Around this time of year, more than one hundred years ago, the
destructive, merciless Great Fire swept through our city's streets.
Legend says that on October 8, 1871, Mrs. O'Leary's cow kicked over
a lantern and started the blaze but we now know that the fire's
origins are unclear and that an intrepid report made up the O'Leary
story, thinking it made his report more colorful (Poor Mrs.
O'Leary!). However it began, over 300 people are reported to have
died, and more than 100,000 Chicagoans were left homeless.
The Lookingglass Theater's latest production - "The Great Fire"
- offers the perfect chance for families to explore the tragedy
that led to the rebirth of our city. Hugely entertaining, it
explores the myths surrounding the fire, following several
Chicagoans as they struggle to survive both before and as the fire
enflames their city. Writer and Director (and ensemble member) John
Musial has weaved together and reinterpreted actual accounts, one
of them from Charles Anthony (the inspiration for the characters
Arthur and Frenchy), the son of a Chicago Judge who recalled his
memories of the fire that he survived when he was just 15-year-old
in a 1919 publication. Anyone living in the city will appreciate
the antics of 7th and 8th ward (today's Pilsen) alderman James
Henry Hidreth, brought to life by the brilliantly versatile Cheryl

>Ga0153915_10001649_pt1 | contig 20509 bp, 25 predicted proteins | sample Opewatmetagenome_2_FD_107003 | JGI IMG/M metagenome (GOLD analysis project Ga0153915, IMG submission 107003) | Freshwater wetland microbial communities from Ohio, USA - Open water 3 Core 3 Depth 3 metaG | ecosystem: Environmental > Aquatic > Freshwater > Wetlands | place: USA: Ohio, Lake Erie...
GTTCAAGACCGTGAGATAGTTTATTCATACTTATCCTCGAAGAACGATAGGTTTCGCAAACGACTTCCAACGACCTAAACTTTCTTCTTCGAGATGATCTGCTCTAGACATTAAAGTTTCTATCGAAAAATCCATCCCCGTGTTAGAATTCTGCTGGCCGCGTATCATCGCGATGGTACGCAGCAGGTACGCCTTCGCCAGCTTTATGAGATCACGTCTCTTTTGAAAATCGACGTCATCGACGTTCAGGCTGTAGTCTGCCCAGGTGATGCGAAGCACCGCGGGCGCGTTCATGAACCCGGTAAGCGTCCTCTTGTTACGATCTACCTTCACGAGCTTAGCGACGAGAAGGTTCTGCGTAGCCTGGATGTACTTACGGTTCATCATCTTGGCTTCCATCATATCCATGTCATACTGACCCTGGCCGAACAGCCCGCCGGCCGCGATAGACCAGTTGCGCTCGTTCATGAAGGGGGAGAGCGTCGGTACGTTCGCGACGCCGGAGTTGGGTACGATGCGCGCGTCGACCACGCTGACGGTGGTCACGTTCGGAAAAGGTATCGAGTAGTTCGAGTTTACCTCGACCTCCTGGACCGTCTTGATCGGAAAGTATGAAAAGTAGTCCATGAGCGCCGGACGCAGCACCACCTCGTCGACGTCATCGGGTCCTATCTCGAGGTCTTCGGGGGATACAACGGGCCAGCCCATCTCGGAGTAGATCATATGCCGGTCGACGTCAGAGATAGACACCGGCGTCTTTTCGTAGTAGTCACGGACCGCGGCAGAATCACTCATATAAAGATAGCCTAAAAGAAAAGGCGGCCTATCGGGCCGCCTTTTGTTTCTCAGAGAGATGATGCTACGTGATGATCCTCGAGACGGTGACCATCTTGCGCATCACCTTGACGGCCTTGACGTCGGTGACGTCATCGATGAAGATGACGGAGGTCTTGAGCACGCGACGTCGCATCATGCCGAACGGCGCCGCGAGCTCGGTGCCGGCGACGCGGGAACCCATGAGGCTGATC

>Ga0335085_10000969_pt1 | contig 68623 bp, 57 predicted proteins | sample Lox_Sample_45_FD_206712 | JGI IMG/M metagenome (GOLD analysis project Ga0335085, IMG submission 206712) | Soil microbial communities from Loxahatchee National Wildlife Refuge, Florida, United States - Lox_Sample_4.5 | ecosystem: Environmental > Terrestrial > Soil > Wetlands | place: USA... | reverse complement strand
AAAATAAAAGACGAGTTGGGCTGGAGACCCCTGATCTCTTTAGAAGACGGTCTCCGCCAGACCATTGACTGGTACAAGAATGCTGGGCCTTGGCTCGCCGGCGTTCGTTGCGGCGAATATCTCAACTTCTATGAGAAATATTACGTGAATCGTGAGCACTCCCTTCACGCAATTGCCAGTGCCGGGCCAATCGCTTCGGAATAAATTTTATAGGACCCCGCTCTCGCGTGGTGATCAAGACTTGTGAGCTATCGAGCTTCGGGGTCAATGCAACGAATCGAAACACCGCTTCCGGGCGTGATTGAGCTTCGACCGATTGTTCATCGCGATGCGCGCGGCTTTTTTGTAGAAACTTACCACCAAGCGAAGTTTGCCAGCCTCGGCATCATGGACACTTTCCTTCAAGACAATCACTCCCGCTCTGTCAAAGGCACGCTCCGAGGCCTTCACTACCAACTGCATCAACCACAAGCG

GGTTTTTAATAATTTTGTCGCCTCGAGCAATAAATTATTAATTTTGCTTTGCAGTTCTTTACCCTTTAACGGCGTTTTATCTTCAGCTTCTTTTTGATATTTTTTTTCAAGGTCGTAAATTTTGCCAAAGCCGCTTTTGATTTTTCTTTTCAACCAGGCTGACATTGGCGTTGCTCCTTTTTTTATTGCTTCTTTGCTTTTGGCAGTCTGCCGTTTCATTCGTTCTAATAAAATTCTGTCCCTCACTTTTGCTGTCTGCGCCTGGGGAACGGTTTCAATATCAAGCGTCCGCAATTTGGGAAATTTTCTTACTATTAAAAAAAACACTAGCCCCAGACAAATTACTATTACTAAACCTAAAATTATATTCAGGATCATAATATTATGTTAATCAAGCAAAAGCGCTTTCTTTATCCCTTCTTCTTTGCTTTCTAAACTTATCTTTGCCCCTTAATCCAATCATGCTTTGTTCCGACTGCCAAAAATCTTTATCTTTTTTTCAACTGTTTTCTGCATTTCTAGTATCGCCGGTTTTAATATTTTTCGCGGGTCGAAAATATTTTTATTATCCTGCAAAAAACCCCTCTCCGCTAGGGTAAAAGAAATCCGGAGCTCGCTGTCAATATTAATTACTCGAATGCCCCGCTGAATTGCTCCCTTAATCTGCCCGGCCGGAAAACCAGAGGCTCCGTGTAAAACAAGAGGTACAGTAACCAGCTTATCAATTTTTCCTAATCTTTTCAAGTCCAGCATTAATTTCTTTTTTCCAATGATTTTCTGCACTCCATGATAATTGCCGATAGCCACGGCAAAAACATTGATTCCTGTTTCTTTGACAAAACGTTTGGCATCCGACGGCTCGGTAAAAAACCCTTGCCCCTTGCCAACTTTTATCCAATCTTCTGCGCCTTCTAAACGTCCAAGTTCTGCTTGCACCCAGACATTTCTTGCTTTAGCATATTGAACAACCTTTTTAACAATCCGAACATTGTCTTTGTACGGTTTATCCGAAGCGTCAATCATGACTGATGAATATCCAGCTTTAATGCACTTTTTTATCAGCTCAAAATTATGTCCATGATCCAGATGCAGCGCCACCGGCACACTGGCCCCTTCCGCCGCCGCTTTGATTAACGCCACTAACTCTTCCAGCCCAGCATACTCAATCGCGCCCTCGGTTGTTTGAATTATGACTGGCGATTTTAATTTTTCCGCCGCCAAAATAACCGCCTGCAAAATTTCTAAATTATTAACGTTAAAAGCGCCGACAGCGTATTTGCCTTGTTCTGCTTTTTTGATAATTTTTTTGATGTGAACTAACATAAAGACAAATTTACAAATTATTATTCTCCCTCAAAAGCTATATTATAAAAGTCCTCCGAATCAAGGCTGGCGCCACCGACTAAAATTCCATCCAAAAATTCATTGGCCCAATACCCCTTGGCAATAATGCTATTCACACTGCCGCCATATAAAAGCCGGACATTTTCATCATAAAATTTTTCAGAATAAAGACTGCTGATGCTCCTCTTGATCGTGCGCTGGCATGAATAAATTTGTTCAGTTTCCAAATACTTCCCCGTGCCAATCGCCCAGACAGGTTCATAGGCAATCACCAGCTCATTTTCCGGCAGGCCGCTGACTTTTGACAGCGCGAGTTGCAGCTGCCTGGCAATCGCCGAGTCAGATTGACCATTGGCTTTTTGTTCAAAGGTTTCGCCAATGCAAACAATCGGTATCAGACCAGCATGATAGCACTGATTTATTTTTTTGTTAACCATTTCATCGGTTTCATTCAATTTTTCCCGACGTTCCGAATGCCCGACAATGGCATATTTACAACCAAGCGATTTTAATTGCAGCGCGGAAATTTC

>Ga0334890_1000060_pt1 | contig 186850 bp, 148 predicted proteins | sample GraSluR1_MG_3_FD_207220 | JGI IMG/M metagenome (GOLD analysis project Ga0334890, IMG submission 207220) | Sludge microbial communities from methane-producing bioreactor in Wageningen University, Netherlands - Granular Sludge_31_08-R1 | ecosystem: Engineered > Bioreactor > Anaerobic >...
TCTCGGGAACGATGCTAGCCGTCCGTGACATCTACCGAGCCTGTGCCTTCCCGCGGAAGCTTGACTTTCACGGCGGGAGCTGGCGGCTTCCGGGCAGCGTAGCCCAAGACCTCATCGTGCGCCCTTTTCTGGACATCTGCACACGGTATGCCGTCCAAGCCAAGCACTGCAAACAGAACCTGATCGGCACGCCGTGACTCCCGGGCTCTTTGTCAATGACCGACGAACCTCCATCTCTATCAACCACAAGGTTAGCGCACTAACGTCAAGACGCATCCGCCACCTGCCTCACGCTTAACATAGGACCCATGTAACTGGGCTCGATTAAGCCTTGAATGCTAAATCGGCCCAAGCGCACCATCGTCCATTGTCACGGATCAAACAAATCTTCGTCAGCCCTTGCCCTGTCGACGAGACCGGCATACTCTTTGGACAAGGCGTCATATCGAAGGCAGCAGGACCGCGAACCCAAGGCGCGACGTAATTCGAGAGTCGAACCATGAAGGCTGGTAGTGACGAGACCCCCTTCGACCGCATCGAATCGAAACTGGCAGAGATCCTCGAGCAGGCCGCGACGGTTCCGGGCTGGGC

Lynn Bruce. Julia Lemus, played by Stephanie Diaz, recalls what
this disaster meant to the hundreds of working-class immigrants
trying to make a decent living in Chicago at the time.
The fire itself is portrayed by Lindsey Noel Whiting: she's a
nasty, backstabbing, heartless redhead in a white petticoat.
The Chicago Fire is appropriate for kids over age 8. Before you
go, familiarize your kids with the basic facts and story behind the
fire. I recommend The Great Chicago Fire, by Kay Olsen (available
on amazon.com), an engaging interpretation in comic book format.
After the show, be sure to visit the Great Chicago Fire exhibit at
the Chicago History Museum, where you can even find Julia Lemus'
painting of the fire. The Great Fire, now playing at Chicago's
Lookingglass Theater. For tickets, call 312-337-0665 or visit
Amy Bizzarri is a writer, teacher and mom. She blogs at
Amy Bizzarri is a mom of two living in Logan Square. She also blogs at tiramisumom.com.
See more of Amy's stories here.
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